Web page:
Presentation on theme: "NPS is an independent, non-profit organisation for Quality Use of Medicines, funded by the Australian Government Department of Health and Ageing. Treating."— Presentation transcript:
NPS is an independent, non-profit organisation for Quality Use of Medicines, funded by the Australian Government Department of Health and Ageing. Treating the symptoms of dementia Canning Division of General Practice Presented By: Saloni Shah An interactive workshop for GPs, Pharmacists & Nurses 2009
Key Messages : Use non-pharmacological strategies at all stages Benefits of cholinesterase inhibitors and memantine are small, some people will not respond and adverse effects are common Monitor and objectively assess the effectiveness of cholinesterase inhibitors and memantine if they are to be used Trial a withdrawal of antipsychotics if there are no clear beneficial effects Plan to review medications regularly as well as opportunistically Counsel patients and their carers on the limited benefits of drug therapy
Case Scenario Dashen is an 81 year old retired farmer who recently moved into the city so he and his wife could live near their only daughter, Sonya. By his wife’s report, Dashen has a history of two years of progressive memory loss, and has had a decline in his ability to perform ADLs (Activities of Daily Living). He is unable to perform household tasks like preparing meals. He cannot manage to cheque book or pay bills and requires help with daily buying needs. He is able to drive his own car, but gets lost when driving around his neighborhood. He still performs his basic activities of daily living, such as personal hygiene and dressing. He was referred to a geriatrician.
Case Scenario cont’d The geriatrician diagnosed Dashen with moderate Alzheimer’s disease with findings of immediate and recent memory loss, word finding difficulties, confirmation of his orientation deficits, and inattention to simple tasks. He and his wife drop by to discuss his treatment options with you. Medical History -Oesophagitis (15 years) -Dyslipidaemia (12 years) -Angina (10 years) Social History -He does not drink alcohol or smoke -His wife is his main carer
Case Scenario cont’d On Examination -Dashen is alert and interactive -Blood Pressure is 134/80, pulse 80 -He is not dyspnoeic or febrile. -MMSE is 17/30 (unchanged from 3 months ago) -His gait is steady and visual acuity is 6/6 in each eye -Physical examination is unremarkable except for his mental status exam revealing the deficits described previously -No vascular changes were reported on his CT brain scan -Urea and electrolytes are normal -B12 and thyroid function tests are normal -Urine analysis is clear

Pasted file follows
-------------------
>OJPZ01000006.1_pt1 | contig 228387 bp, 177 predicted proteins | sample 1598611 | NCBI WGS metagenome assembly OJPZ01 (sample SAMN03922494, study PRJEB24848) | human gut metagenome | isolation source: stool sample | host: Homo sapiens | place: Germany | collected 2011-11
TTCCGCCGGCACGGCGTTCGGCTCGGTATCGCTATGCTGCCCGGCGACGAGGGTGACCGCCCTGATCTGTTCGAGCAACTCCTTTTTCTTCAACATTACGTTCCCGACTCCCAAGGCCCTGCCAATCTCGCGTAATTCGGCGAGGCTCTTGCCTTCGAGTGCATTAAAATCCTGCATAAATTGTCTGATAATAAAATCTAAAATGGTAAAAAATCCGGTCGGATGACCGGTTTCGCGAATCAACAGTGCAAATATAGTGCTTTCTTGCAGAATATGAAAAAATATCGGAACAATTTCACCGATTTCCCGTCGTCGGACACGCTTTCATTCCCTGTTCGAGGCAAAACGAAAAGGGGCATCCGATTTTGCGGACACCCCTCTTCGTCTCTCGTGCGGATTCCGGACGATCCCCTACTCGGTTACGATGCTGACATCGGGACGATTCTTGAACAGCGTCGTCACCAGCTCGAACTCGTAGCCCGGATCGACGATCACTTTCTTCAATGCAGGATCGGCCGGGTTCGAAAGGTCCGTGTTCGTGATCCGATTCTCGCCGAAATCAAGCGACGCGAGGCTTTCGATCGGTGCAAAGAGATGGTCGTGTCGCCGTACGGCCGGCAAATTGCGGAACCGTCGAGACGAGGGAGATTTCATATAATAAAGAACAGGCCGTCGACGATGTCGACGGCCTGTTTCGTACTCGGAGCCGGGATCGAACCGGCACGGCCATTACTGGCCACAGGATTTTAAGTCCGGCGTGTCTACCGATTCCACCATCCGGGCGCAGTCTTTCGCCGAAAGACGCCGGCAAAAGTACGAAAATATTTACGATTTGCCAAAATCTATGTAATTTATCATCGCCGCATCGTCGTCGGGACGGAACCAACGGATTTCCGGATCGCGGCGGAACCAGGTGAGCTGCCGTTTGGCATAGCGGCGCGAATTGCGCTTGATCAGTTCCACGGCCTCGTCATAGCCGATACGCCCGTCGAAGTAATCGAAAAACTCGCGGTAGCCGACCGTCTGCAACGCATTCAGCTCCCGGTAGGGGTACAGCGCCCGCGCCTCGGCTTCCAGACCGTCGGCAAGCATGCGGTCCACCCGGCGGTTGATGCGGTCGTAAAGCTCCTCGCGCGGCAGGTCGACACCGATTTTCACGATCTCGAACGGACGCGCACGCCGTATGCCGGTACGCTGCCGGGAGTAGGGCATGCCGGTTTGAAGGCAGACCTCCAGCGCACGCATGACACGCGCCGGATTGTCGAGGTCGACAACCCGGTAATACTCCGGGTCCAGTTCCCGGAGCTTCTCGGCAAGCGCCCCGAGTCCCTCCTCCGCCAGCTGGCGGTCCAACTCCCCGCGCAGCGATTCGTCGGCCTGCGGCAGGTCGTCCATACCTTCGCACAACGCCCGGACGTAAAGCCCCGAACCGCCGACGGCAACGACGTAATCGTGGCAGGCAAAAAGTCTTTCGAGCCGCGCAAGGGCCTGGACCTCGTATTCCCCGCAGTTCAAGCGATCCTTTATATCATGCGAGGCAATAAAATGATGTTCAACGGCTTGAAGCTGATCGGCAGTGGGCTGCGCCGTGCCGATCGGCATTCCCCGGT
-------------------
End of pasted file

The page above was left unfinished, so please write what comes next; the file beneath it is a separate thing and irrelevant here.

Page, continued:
Current Medications MedicationDoseFrequency Omeprazole20mgdaily GTN spray1-2 sprayswhen required Aspirin100mgonce daily Atorvastatin10mgat night Metoprolol50mgtwice daily Isosorbide mononitrate120mgdaily
Questions 1.What non-pharmacological strategies (e.g. memory prompts) would you recommend to help him cope with memory loss and activities of daily living?
Questions 2. Are there any dementia resources or support services available in your area that may benefit Dashen and his family?
Questions 3. Would you recommend a cholinesterase inhibitor (donepezil/Aricept, galantamine/Reminyl, rivastigmine/Exelon) or memantine/Ebixa for Dashen?
Questions 4. If a cholinesterase inhibitor or memantine was to be started, what guidance would you provide Dashen and his care-giver?
Questions 5. If drug therapy was started, what investigation/s or assessment/s would help monitor their effectiveness?
Case Scenario cont’d It has been two years since Dashen was diagnosed with Alzheimer’s disease. He complains that he wakes up several times at night to go to the toilet and his most recent MMSE score was 13/30. The only medication added was amitriptyline 25mg for nocturnal incontinence. Recently, his GP receives a phone-call from the local pharmacist reporting that Dashen’s repeats are not being picked up regularly. The GP is concerned that Dashen may not be taking his medicines and/or using them correctly. He talks to Dashen and suggests a Home Medicines Review.
Questions 6. Based on the information you have, what initial problems have you identified that suggest Dashen may benefit from a Home Medicines Review (HMR)?
Case Scenario cont’d At the GP’s request, an accredited pharmacist visits Dashen’s home. The pharmacist finds a variety of opened and unopened medications. On questioning, Dashen says that he has difficulty remembering when to take his medications and is not quite sure what his medications are for. Dashen’s wife usually helps with his tablets but has recently been unwell herself. He crushes some of his medications as he has problems swallowing. Dashen is often confused during the interview and is unsure whether he sometimes has indigestion or chest pain. He usually uses Gaviscon liquid for indigestion but says that it hasn’t been very helpful. When Dashen leaves the room to get the amitryptiline, his wife says he has got much worse, “wandering more”, saying “odd things” and sometimes gets very angry.
Questions 7. Discuss an HMR Management Plan in light of the above findings.
Questions 8. Would you consider prescribing an antipsychotic?